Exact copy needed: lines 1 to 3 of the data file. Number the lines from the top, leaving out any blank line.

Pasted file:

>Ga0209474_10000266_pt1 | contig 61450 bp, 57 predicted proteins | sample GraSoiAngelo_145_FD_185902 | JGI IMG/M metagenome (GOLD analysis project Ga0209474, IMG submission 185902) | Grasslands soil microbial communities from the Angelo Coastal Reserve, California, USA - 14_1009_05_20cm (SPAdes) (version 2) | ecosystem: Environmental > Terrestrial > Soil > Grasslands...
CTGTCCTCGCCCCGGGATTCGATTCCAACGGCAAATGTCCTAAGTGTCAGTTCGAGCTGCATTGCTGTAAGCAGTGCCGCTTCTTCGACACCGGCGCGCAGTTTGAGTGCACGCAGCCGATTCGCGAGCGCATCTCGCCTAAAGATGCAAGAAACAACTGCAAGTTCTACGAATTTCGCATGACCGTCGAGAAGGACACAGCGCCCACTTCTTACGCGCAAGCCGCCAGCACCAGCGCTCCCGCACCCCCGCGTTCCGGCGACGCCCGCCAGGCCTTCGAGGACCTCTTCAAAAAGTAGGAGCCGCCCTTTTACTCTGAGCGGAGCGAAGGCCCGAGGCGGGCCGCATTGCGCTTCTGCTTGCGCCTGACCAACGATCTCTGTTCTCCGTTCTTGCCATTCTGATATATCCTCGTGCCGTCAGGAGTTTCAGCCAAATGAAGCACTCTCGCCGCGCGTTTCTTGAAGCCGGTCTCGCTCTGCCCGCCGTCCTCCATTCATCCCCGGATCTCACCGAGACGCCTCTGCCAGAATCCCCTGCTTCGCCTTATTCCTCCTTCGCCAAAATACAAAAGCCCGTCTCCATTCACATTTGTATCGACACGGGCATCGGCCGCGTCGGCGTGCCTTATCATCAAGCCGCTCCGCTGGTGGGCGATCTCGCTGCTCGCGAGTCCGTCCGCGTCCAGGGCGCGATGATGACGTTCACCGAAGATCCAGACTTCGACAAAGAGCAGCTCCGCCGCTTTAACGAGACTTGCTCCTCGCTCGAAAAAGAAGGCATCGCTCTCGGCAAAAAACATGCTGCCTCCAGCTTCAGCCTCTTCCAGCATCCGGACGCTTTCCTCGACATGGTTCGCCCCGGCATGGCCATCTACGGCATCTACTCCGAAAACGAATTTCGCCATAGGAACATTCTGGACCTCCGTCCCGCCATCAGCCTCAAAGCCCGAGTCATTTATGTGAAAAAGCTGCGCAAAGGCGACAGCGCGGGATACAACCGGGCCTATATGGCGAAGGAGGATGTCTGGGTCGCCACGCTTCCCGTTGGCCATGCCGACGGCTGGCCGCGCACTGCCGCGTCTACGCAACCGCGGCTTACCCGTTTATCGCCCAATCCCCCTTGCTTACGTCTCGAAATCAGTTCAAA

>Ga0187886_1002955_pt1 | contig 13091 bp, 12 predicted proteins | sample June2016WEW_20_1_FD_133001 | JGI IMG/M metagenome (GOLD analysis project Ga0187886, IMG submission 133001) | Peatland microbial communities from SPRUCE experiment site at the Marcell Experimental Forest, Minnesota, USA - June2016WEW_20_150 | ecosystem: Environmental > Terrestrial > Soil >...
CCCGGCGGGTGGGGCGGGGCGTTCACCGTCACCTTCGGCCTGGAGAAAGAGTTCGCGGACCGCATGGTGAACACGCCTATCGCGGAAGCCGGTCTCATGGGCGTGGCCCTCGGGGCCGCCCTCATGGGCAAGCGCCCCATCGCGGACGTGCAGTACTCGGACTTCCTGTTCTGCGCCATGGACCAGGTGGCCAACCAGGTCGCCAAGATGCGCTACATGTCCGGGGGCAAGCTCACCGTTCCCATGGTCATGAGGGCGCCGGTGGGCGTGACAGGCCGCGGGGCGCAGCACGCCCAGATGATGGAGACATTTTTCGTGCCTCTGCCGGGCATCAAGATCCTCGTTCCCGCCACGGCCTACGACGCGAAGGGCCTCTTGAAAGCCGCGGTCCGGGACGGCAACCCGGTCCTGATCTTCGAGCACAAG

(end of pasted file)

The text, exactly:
>Ga0209474_10000266_pt1 | contig 61450 bp, 57 predicted proteins | sample GraSoiAngelo_145_FD_185902 | JGI IMG/M metagenome (GOLD analysis project Ga0209474, IMG submission 185902) | Grasslands soil microbial communities from the Angelo Coastal Reserve, California, USA - 14_1009_05_20cm (SPAdes) (version 2) | ecosystem: Environmental > Terrestrial > Soil > Grasslands...
CTGTCCTCGCCCCGGGATTCGATTCCAACGGCAAATGTCCTAAGTGTCAGTTCGAGCTGCATTGCTGTAAGCAGTGCCGCTTCTTCGACACCGGCGCGCAGTTTGAGTGCACGCAGCCGATTCGCGAGCGCATCTCGCCTAAAGATGCAAGAAACAACTGCAAGTTCTACGAATTTCGCATGACCGTCGAGAAGGACACAGCGCCCACTTCTTACGCGCAAGCCGCCAGCACCAGCGCTCCCGCACCCCCGCGTTCCGGCGACGCCCGCCAGGCCTTCGAGGACCTCTTCAAAAAGTAGGAGCCGCCCTTTTACTCTGAGCGGAGCGAAGGCCCGAGGCGGGCCGCATTGCGCTTCTGCTTGCGCCTGACCAACGATCTCTGTTCTCCGTTCTTGCCATTCTGATATATCCTCGTGCCGTCAGGAGTTTCAGCCAAATGAAGCACTCTCGCCGCGCGTTTCTTGAAGCCGGTCTCGCTCTGCCCGCCGTCCTCCATTCATCCCCGGATCTCACCGAGACGCCTCTGCCAGAATCCCCTGCTTCGCCTTATTCCTCCTTCGCCAAAATACAAAAGCCCGTCTCCATTCACATTTGTATCGACACGGGCATCGGCCGCGTCGGCGTGCCTTATCATCAAGCCGCTCCGCTGGTGGGCGATCTCGCTGCTCGCGAGTCCGTCCGCGTCCAGGGCGCGATGATGACGTTCACCGAAGATCCAGACTTCGACAAAGAGCAGCTCCGCCGCTTTAACGAGACTTGCTCCTCGCTCGAAAAAGAAGGCATCGCTCTCGGCAAAAAACATGCTGCCTCCAGCTTCAGCCTCTTCCAGCATCCGGACGCTTTCCTCGACATGGTTCGCCCCGGCATGGCCATCTACGGCATCTACTCCGAAAACGAATTTCGCCATAGGAACATTCTGGACCTCCGTCCCGCCATCAGCCTCAAAGCCCGAGTCATTTATGTGAAAAAGCTGCGCAAAGGCGACAGCGCGGGATACAACCGGGCCTATATGGCGAAGGAGGATGTCTGGGTCGCCACGCTTCCCGTTGGCCATGCCGACGGCTGGCCGCGCACTGCCGCGTCTACGCAACCGCGGCTTACCCGTTTATCGCCCAATCCCCCTTGCTTACGTCTCGAAATCAGTTCAAA

>Ga0187886_1002955_pt1 | contig 13091 bp, 12 predicted proteins | sample June2016WEW_20_1_FD_133001 | JGI IMG/M metagenome (GOLD analysis project Ga0187886, IMG submission 133001) | Peatland microbial communities from SPRUCE experiment site at the Marcell Experimental Forest, Minnesota, USA - June2016WEW_20_150 | ecosystem: Environmental > Terrestrial > Soil >...